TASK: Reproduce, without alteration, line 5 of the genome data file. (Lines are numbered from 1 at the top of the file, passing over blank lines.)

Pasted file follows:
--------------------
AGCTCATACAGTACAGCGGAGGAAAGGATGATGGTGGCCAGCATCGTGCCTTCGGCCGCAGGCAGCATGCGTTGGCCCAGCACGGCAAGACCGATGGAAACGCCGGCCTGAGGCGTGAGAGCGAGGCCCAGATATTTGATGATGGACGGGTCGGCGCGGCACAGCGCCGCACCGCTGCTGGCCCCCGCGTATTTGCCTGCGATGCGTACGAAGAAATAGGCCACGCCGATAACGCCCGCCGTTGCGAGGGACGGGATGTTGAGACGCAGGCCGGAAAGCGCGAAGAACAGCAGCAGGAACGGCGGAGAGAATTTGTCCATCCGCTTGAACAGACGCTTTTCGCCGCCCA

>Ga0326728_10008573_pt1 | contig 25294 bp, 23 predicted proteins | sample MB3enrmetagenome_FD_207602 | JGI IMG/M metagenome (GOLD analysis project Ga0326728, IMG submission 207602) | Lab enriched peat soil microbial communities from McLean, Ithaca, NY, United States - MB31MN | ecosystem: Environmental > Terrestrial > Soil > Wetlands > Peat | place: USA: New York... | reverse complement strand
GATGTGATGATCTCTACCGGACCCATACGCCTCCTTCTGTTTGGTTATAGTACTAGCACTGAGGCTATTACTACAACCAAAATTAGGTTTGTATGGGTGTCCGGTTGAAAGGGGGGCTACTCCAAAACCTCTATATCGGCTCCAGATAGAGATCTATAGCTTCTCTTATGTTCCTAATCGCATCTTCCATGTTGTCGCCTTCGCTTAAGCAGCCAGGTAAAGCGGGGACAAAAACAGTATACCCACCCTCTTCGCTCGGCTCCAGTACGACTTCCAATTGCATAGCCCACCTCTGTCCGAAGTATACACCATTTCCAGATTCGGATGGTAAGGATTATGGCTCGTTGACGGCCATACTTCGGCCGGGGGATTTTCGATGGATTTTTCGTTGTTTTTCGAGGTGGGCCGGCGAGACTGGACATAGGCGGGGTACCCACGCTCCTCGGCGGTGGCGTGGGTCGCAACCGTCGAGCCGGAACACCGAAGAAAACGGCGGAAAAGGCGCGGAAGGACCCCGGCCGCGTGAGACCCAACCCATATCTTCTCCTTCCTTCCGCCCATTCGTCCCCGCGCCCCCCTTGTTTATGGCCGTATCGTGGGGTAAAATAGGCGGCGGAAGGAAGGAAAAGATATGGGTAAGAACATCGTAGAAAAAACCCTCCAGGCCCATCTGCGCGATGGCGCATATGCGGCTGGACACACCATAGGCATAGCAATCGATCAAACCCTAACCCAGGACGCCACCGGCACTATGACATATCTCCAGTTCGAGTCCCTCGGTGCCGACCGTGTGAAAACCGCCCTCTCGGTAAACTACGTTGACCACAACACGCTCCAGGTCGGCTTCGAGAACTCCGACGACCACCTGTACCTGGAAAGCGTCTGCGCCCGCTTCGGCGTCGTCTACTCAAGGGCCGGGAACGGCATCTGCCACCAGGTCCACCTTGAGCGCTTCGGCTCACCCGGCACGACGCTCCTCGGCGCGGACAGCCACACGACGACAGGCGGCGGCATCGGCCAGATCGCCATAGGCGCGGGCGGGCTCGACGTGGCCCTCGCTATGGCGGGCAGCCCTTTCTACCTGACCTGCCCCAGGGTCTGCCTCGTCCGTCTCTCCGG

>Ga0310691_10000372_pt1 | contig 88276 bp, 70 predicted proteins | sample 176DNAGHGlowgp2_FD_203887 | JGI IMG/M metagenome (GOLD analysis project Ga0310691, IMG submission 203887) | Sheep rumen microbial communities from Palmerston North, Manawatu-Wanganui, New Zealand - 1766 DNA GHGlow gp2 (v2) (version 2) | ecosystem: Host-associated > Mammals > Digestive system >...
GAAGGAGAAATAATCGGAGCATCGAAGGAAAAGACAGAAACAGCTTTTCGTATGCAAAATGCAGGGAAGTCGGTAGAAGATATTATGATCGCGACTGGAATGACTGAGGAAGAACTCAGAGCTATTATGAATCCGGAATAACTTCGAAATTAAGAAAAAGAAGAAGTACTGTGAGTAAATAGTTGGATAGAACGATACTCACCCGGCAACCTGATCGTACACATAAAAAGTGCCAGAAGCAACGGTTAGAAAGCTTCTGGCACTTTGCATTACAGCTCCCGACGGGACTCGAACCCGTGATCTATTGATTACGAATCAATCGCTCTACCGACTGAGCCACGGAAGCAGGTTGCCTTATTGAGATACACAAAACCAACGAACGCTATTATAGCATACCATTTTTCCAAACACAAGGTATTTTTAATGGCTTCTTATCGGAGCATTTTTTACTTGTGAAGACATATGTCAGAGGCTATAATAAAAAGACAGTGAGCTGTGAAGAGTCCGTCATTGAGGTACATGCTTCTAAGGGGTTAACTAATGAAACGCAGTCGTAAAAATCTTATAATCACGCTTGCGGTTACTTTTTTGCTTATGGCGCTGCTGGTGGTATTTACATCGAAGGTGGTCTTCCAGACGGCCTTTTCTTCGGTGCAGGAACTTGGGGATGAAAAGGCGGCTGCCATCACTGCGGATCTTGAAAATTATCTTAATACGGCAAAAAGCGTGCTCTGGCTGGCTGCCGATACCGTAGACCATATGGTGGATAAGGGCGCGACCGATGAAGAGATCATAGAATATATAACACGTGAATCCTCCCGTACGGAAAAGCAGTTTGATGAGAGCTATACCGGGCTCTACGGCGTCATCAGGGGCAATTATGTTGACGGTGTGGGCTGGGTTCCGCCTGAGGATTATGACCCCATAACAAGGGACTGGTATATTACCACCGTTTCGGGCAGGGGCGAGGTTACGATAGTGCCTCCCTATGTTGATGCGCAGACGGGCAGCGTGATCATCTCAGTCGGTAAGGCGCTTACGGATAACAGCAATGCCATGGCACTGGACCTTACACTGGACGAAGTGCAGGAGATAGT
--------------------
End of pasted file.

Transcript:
GAAGGAGAAATAATCGGAGCATCGAAGGAAAAGACAGAAACAGCTTTTCGTATGCAAAATGCAGGGAAGTCGGTAGAAGATATTATGATCGCGACTGGAATGACTGAGGAAGAACTCAGAGCTATTATGAATCCGGAATAACTTCGAAATTAAGAAAAAGAAGAAGTACTGTGAGTAAATAGTTGGATAGAACGATACTCACCCGGCAACCTGATCGTACACATAAAAAGTGCCAGAAGCAACGGTTAGAAAGCTTCTGGCACTTTGCATTACAGCTCCCGACGGGACTCGAACCCGTGATCTATTGATTACGAATCAATCGCTCTACCGACTGAGCCACGGAAGCAGGTTGCCTTATTGAGATACACAAAACCAACGAACGCTATTATAGCATACCATTTTTCCAAACACAAGGTATTTTTAATGGCTTCTTATCGGAGCATTTTTTACTTGTGAAGACATATGTCAGAGGCTATAATAAAAAGACAGTGAGCTGTGAAGAGTCCGTCATTGAGGTACATGCTTCTAAGGGGTTAACTAATGAAACGCAGTCGTAAAAATCTTATAATCACGCTTGCGGTTACTTTTTTGCTTATGGCGCTGCTGGTGGTATTTACATCGAAGGTGGTCTTCCAGACGGCCTTTTCTTCGGTGCAGGAACTTGGGGATGAAAAGGCGGCTGCCATCACTGCGGATCTTGAAAATTATCTTAATACGGCAAAAAGCGTGCTCTGGCTGGCTGCCGATACCGTAGACCATATGGTGGATAAGGGCGCGACCGATGAAGAGATCATAGAATATATAACACGTGAATCCTCCCGTACGGAAAAGCAGTTTGATGAGAGCTATACCGGGCTCTACGGCGTCATCAGGGGCAATTATGTTGACGGTGTGGGCTGGGTTCCGCCTGAGGATTATGACCCCATAACAAGGGACTGGTATATTACCACCGTTTCGGGCAGGGGCGAGGTTACGATAGTGCCTCCCTATGTTGATGCGCAGACGGGCAGCGTGATCATCTCAGTCGGTAAGGCGCTTACGGATAACAGCAATGCCATGGCACTGGACCTTACACTGGACGAAGTGCAGGAGATAGT